Commit 14677cd5 authored by Austin Seipp's avatar Austin Seipp
Browse files

Fix freeHaskellFunPtr crash on iOS.


Authored-by: default avatarStephen Blackheath <...@blacksapphire.com>
Signed-off-by: default avatarAustin Seipp <austin@well-typed.com>
parent f11289f6
......@@ -161,6 +161,9 @@ typedef void* AdjustorWritable;
typedef void* AdjustorExecutable;
AdjustorWritable allocateExec(W_ len, AdjustorExecutable *exec_addr);
#if defined(ios_HOST_OS)
AdjustorWritable execToWritable(AdjustorExecutable exec);
#endif
void freeExec (AdjustorExecutable p);
// Used by GC checks in external .cmm code:
......
......@@ -57,16 +57,57 @@ extern void *adjustorCode;
#endif
#if defined(USE_LIBFFI_FOR_ADJUSTORS)
/* There are subtle differences between how libffi adjustors work on
* different platforms, and the situation is a little complex.
*
* HOW ADJUSTORS/CLOSURES WORK ON LIBFFI:
* libffi's ffi_closure_alloc() function gives you two pointers to a closure,
* 1. the writable pointer, and 2. the executable pointer. You write the
* closure into the writable pointer (and ffi_prep_closure_loc() will do this
* for you) and you execute it at the executable pointer.
*
* THE PROBLEM:
* The RTS deals only with the executable pointer, but when it comes time to
* free the closure, libffi wants the writable pointer back that it gave you
* when you allocated it.
*
* On Linux we solve this problem by storing the address of the writable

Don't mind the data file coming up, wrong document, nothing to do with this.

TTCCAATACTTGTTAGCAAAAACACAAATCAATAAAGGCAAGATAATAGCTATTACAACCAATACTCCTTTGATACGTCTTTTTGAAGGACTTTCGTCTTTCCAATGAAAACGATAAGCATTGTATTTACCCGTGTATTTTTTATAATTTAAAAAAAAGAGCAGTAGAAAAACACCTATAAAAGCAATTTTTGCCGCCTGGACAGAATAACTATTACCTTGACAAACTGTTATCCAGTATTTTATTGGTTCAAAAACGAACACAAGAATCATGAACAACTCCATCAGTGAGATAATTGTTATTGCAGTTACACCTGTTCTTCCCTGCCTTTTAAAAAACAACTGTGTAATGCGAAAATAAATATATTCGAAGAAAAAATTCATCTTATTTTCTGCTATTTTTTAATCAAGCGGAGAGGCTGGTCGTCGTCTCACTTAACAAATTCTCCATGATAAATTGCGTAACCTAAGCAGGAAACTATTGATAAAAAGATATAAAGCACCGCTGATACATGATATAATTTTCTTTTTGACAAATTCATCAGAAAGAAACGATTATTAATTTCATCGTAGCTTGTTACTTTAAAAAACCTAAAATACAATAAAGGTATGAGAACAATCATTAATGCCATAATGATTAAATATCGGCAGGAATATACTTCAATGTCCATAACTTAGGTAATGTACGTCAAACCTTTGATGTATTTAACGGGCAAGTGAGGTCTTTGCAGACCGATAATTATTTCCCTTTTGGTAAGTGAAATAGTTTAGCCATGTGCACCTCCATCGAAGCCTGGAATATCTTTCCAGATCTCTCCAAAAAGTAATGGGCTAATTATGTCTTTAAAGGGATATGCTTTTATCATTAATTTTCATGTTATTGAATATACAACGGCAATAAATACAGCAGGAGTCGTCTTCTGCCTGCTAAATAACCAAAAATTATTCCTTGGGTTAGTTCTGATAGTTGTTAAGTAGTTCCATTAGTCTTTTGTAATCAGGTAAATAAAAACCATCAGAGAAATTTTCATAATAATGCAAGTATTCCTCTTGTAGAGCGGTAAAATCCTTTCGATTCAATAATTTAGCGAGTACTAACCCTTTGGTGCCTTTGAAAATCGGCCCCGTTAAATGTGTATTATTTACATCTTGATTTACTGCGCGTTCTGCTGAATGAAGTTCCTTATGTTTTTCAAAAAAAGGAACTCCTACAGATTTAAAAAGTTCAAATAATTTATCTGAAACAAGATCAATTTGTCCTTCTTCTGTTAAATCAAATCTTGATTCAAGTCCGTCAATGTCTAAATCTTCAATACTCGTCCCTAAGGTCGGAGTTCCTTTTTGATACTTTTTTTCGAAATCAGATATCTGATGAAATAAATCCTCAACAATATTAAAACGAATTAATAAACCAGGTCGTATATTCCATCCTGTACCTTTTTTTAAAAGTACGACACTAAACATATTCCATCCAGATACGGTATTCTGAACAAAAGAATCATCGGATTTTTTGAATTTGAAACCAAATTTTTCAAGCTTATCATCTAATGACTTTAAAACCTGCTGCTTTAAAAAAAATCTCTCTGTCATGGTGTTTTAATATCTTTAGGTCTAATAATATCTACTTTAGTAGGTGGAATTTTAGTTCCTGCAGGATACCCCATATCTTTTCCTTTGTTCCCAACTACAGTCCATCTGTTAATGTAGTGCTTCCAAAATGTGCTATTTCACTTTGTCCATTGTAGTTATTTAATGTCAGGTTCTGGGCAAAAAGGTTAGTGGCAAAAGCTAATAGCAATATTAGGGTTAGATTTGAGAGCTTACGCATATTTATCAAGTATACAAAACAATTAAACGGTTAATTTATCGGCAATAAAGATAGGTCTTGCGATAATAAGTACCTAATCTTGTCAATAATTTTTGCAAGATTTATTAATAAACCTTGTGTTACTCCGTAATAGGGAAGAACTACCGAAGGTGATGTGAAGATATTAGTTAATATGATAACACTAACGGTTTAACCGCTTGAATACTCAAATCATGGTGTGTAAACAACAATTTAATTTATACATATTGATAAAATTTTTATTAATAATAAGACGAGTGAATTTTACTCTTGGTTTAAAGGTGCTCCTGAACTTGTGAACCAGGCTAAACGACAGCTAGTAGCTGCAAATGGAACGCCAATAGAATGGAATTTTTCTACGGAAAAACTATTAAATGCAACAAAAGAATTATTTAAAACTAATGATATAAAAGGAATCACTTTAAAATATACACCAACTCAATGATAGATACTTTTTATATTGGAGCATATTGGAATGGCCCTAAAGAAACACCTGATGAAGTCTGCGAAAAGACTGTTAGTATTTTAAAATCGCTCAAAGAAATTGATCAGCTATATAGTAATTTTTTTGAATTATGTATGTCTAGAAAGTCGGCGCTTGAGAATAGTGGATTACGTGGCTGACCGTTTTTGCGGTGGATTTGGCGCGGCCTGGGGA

* mapping into itself, then returning both writable and executable pointers
* plus 1 machine word for preparing the closure for use by the RTS (see the
* Linux version of allocateExec() in rts/sm/Storage.c). When we want to
* recover the writable address, we subtract 1 word from the executable
* address and fetch. This works because Linux kernel magic gives us two
* pointers with different addresses that refer to the same memory. Whatever
* you write into the writeable address can be read back at the executable
* address. This method is very efficient.
*
* On iOS this breaks for two reasons: 1. the two pointers do not refer to
* the same memory (so we can't retrieve anything stored into the writable
* pointer if we only have the exec pointer), and 2. libffi's
* ffi_closure_alloc() assumes the pointer it has returned you is a
* ffi_closure structure and treats it as such: It uses that memory to
* communicate with ffi_prep_closure_loc(). On Linux by contrast
* ffi_closure_alloc() is viewed simply as a memory allocation, and only
* ffi_prep_closure_loc() deals in ffi_closure structures. Each of these
* differences is enough make the efficient way used on Linux not work on iOS.
* Instead on iOS we use hash tables to recover the writable address from the
* executable one. This method is conservative and would almost certainly work
* on any platform, but on Linux it makes sense to use the faster method.
*/
void
freeHaskellFunctionPtr(void* ptr)
{
ffi_closure *cl;
#if defined(ios_HOST_OS)
cl = execToWritable(ptr);
#else
cl = (ffi_closure*)ptr;
#endif
freeStablePtr(cl->user_data);
stgFree(cl->cif->arg_types);
stgFree(cl->cif);
freeExec(cl);
freeExec(ptr);
}
static ffi_type * char_to_ffi_type(char c)
......
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